March 3, 2013
Just the other day I saw the Kellogg’s Mini-Wheats Hot Truck serving bowls of Mini-Wheats cereal drenched in hot milk in the Ryerson University campus (Toronto, ON, Canada). Kellogg’s hit the cold streets of Toronto with their ‘Warm Up Mornings” campaign warming up the stomachs of early-morning Toronto-nions and expanding the “Mini-Wheats” brand.
The campaign is planned to hit several locations situated in densely populated areas across Toronto spanning a fair amount of time. The unique campaign, a very season-appropriate one at that, takes the “Google-Style” marketing approach to building their brand. “Google-Style” marketing is providing well-branded useful resources or information free of charge with the hopes that some users will eventually convert into paid, revenue generating users. Examples of “Google-Style” marketing are Google’s search engine, Google Docs, Google Finance, and almost everything Google, which are all well-branded free resources that build the Google brand. A small portion of the users that continue to use these resources will eventually start using paid services like Google AdWords because they trust and rely on the Google brand.
Even if you don’t like cereal or haven’t tried Mini-Wheats, the thought of warm milk on a cold winter morning is incredibly tempting. And to add the cherry on top, it’s free! At Dundas Square (Yonge & Dundas), where approximately 62,000 people pass through daily, it’s completely normal for large corporations to spit out thousands of dollars on marketing campaigns that attract the masses. With something like this, a campaign aimed to introduce and expand the Mini-Wheats brand, it must be incredibly difficult to extract accurate metrics. I think it would be interesting to see the number of people that waited in line to receive free Mini-Wheats and then actually went out and bought a box.
I totally understand the argument that the purpose of the campaign is to drive brand recognition but why not throw in something that drives more accurate boxes bought to dollars spent ratios? I mean, with an entrepreneurial mindset of “thinking outside the box the room is in”, I’m sure Kellogg’s could have come up with a more unique result tracking method. With every bowl of Mini-Wheats the server handed out a 4×6 coupon/flyer, which I assume once redeemed would generate some sort of conversion metrics for Kellogg’s. Instead of using a method that most people will probably just throw out (flyer method), why not make it more interactive? For example: they could have created a Mini-Wheats phone app where you can store a coupon code from the campaign and when you buy a box you can collect more points to put towards another purchase. It would be an app to basically act as a loyalty card to collect and use points from purchases. With a marketing method like this it’s easier to derive the metrics of how successful the campaign actually was. Even if they had a quick tally asking how many of the people that grabbed a bowl have tried Mini-Wheats before, eaten it regularly, or have never tried would drastically change the quality of the campaign. This is a little more forward and considered “in your face” but it definitely would serve better for Kellogg’s to get a better understanding of the demographic.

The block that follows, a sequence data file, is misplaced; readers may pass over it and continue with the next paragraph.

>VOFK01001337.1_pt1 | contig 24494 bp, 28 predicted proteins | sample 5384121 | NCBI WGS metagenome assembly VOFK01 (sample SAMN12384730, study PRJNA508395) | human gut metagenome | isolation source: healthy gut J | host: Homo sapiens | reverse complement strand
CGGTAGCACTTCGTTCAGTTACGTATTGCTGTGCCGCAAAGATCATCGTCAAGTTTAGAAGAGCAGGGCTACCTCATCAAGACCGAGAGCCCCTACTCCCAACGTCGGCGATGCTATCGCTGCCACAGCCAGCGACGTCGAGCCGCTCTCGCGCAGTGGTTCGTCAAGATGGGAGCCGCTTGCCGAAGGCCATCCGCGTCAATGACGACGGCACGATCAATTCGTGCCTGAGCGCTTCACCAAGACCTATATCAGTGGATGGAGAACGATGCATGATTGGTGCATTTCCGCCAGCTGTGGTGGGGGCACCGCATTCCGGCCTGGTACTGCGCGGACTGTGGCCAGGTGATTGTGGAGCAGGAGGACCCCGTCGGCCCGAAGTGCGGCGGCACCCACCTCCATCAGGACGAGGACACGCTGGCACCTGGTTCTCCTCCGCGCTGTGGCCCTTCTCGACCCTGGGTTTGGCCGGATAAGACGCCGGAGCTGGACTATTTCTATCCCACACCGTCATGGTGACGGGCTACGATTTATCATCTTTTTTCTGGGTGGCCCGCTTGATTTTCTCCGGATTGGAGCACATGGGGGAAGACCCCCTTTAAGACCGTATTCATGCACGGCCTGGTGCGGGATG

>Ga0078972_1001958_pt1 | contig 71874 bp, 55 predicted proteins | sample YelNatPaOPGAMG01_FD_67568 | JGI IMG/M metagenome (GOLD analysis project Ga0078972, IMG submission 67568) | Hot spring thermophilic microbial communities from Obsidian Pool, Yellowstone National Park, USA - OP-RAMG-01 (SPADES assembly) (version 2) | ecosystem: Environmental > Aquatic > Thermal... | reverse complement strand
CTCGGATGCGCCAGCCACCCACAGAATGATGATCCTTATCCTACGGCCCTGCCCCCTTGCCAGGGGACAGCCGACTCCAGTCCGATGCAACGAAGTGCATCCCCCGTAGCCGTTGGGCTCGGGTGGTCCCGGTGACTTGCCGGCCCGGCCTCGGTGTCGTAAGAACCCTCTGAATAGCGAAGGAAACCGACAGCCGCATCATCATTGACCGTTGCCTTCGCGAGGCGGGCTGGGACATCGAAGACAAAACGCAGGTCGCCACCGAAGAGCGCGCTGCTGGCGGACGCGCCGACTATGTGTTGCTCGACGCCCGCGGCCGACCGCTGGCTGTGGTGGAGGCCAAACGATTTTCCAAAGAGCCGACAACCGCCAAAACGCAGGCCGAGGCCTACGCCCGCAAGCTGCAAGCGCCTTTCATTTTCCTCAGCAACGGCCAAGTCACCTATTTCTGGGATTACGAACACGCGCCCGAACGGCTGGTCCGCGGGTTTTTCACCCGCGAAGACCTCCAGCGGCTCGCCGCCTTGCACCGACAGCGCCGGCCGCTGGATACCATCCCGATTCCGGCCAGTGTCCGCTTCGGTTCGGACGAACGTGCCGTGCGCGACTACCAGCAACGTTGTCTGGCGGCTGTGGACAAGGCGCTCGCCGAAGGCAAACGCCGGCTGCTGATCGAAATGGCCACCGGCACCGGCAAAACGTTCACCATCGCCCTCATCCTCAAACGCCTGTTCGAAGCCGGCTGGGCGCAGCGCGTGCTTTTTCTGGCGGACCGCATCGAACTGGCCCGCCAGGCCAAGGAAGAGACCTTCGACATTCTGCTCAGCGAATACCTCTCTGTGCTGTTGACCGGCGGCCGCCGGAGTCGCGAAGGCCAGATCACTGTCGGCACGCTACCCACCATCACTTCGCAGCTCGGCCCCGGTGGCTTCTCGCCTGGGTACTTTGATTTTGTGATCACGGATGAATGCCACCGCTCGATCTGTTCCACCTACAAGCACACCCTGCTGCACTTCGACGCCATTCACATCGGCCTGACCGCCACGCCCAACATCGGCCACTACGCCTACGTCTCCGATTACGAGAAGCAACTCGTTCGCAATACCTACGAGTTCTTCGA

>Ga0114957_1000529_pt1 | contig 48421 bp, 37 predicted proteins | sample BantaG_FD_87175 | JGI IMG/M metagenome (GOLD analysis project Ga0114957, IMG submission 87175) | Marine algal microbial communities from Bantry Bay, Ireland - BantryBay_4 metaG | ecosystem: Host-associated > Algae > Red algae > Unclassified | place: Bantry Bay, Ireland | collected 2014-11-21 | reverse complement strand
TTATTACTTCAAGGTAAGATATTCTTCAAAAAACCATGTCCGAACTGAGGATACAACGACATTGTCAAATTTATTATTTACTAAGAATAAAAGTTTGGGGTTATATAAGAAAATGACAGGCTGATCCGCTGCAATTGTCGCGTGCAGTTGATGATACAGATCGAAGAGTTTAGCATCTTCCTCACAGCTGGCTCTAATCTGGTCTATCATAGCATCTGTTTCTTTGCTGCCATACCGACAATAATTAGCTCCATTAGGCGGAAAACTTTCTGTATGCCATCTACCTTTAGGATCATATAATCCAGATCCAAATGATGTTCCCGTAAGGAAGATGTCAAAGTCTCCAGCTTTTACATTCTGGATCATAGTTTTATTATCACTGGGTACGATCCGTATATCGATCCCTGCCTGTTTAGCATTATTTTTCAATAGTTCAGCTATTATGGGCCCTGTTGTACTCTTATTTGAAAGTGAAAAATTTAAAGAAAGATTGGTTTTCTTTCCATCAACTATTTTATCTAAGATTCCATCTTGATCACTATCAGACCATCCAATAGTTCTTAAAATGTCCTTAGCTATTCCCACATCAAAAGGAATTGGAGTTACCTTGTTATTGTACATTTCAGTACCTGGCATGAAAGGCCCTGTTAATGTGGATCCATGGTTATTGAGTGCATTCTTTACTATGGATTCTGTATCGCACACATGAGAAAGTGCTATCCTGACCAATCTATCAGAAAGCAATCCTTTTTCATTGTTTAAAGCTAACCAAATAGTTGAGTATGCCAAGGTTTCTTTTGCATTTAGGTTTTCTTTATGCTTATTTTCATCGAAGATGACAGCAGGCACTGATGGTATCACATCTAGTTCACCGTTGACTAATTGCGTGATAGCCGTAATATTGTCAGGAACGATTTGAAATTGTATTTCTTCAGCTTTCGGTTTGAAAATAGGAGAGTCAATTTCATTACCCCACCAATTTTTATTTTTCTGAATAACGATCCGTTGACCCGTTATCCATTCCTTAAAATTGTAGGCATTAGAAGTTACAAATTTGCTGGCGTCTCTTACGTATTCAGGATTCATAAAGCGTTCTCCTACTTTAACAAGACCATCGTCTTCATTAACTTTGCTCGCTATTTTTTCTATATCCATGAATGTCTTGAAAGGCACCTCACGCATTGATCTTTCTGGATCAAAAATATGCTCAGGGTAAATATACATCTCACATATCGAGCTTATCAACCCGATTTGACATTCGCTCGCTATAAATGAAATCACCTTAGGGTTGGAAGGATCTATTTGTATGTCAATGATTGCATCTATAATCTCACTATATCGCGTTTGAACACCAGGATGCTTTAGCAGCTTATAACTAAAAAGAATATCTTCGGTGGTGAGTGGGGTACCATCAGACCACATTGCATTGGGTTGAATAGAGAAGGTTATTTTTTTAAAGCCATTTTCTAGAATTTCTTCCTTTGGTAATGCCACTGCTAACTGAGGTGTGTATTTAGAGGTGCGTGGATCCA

I think if Kellogg’s put a little more effort into making this unique campaign more result driven, they could have effectively gathered useful data. Campaigns like these have a “wow” factor but need more of a follow up or something to remind potential customers of the products or services that the company has to offer even after the campaign is long gone.
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